Jay Bruggencate displayed an aerial map of a farm field during a presentation in Red Deer on Friday.
The image was covered in blotches of light and dark green, as well as yellow, red and purple. To the trained eye, it revealed where additional soil nutrients like nitrogen could enhance production.
Variable rate technology — and the ability to apply different quantities of seed, fertilizers, fungicides and desiccant herbicides within a single field — is a tool that’s now available to farmers. The question is whether it makes economic sense to use that tool.
Bruggencate, a Lacombe agronomist with precision agriculture consulting firm FarmersEdge, and Dennis Dey, an agricultural economist from Torrington, discussed this issue during the Alberta Agricultural Economics Association’s annual conference last week.
Bruggencate described how satellite photographs, electro-conductivity maps, topography maps, soil survey maps and yield maps can be combined with a farmer’s knowledge of a field to identify unique production zones.
“The more data that you can collect to refine and identify these production zones, the more accurate map that you’re going to build and the better job that we’re going to do with the agronomics and the economics of fine-tuning those results,” he said.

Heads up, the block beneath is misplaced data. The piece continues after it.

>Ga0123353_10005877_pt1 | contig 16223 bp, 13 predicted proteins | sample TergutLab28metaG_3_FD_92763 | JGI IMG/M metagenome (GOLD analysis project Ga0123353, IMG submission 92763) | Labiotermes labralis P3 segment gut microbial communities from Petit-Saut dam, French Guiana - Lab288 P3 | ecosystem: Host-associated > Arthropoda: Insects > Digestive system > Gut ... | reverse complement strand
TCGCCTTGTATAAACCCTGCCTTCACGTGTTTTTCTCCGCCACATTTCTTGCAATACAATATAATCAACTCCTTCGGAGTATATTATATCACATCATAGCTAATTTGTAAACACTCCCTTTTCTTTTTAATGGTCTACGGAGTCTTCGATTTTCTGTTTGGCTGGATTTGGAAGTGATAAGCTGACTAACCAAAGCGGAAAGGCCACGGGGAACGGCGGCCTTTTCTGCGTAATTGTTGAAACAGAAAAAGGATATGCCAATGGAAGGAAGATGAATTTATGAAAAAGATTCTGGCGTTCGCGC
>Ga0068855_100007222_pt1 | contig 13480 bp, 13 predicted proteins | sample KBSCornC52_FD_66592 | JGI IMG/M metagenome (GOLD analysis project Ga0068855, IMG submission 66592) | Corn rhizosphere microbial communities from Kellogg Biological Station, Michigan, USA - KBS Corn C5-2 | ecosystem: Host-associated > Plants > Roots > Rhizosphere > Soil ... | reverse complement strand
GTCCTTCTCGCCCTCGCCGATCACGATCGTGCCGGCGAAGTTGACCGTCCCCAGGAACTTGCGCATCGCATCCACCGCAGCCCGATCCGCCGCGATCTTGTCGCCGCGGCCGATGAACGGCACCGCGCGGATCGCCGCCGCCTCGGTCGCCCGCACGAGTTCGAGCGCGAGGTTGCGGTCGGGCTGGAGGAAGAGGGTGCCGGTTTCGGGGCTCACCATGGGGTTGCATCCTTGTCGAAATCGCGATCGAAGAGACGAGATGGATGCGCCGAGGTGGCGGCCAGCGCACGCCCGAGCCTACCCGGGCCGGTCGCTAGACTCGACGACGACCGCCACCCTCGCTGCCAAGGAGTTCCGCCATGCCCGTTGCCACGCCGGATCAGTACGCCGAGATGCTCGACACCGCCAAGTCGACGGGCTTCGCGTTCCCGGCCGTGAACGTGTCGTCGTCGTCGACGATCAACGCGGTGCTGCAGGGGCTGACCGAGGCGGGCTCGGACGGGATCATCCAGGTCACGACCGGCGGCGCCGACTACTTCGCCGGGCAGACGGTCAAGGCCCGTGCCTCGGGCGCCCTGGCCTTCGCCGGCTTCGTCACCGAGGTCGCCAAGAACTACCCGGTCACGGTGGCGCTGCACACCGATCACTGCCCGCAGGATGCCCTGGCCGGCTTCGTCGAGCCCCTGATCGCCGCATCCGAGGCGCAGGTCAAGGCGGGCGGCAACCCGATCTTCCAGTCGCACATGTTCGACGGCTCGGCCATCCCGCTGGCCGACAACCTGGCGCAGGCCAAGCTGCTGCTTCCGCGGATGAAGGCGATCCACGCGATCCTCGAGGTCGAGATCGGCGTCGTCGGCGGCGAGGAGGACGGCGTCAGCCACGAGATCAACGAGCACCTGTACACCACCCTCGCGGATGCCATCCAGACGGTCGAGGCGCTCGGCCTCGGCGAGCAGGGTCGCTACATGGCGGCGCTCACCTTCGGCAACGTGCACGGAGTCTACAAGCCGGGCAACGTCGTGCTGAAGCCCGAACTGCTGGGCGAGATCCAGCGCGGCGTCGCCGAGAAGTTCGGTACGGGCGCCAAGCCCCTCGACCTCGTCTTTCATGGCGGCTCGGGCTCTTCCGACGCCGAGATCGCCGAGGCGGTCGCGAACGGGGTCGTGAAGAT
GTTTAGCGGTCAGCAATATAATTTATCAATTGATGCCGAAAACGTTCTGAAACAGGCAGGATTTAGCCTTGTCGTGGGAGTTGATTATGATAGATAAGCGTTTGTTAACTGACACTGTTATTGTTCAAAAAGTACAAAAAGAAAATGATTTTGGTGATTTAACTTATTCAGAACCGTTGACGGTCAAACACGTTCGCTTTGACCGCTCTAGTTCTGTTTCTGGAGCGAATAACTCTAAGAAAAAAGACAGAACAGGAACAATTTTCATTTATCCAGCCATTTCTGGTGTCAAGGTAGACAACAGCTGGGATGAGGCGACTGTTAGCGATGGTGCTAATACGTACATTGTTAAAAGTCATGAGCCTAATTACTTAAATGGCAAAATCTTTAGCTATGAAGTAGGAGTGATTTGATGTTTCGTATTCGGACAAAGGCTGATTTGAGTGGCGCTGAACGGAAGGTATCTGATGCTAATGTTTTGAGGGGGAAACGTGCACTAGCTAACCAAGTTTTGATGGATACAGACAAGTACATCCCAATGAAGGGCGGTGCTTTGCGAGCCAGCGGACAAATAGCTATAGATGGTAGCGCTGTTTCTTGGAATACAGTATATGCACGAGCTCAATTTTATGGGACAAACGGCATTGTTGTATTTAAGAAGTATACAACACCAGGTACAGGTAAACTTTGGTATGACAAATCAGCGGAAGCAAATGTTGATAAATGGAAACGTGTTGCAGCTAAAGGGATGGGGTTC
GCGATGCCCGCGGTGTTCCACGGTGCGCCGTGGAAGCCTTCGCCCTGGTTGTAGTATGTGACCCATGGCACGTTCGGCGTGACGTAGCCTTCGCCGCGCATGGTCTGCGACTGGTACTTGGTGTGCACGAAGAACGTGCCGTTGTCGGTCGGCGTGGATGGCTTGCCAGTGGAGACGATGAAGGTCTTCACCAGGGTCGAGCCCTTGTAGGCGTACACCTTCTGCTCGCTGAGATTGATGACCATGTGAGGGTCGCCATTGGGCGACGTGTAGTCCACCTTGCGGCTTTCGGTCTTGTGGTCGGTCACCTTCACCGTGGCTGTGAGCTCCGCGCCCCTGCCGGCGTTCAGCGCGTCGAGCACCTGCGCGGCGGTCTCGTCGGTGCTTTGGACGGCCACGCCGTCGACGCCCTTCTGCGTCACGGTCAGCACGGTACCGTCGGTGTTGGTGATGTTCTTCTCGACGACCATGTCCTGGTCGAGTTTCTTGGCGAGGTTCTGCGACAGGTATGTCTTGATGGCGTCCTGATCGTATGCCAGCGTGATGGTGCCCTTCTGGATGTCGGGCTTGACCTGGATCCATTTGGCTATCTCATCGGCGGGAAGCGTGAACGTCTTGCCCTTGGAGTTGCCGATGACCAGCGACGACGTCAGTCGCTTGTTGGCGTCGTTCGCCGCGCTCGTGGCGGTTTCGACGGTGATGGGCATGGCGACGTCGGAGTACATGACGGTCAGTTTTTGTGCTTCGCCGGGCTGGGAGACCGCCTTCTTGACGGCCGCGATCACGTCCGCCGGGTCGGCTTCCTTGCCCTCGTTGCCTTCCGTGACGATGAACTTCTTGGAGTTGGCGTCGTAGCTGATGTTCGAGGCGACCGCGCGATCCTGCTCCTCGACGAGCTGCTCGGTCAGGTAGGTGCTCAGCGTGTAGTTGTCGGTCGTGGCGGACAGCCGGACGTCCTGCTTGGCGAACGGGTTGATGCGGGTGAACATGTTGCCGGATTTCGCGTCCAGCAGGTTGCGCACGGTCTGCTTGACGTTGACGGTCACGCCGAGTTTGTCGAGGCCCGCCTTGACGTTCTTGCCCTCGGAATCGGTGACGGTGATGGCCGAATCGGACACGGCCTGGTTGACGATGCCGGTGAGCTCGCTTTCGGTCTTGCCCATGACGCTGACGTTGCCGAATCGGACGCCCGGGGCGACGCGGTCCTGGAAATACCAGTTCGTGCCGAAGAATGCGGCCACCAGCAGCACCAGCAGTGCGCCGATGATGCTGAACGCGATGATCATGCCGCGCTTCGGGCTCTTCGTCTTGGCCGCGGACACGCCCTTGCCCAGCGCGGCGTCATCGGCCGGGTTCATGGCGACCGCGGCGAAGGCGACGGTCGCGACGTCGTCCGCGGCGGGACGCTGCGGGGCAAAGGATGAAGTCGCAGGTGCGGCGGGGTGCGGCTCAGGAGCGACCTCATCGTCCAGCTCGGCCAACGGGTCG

Micro-managing those zones involves analyzing and interpreting the data, setting yield targets, and creating an electronic prescription map that can be downloaded into the computers of farm equipment.
Many farmers currently use global positioning systems to guide machinery in the field, noted Bruggencate. But they may not be taking advantage of the technology to collect location-specific information about their crops — such as areas of high and low yields.
There are limitations, he acknowledged. Not all combines are equipped to collect yield data, or to do so accurately or consistently. But the technology does provide an opportunity to make better agronomic decisions: applying inputs like fertilizer more precisely and effectively, reducing the lodging of crops, helping ensure plants mature more evenly, and even curbing greenhouse gas emissions.
But will it improve a farmer’s bottom line, given the cost and time of obtaining and using the technology?
“It depends,” is Dey’s standard answer.
“Basically, the reality is is that the economics are uncertain,” he said.
The characteristics of a particular field or the type of crop grown there could influence the feasibility of variable rate technology, said Dey. Even rising energy costs, which can boost the price of fertilizer, could come into play.
“Despite the uncertainty about whether this stuff pays, interestingly, farmers are still proceeding and they’re not waiting for certainty,” noted Dey.
That’s because variable rate technology is “intuitively appealing” to producers — especially the younger ones.
“It makes sense to farmers.”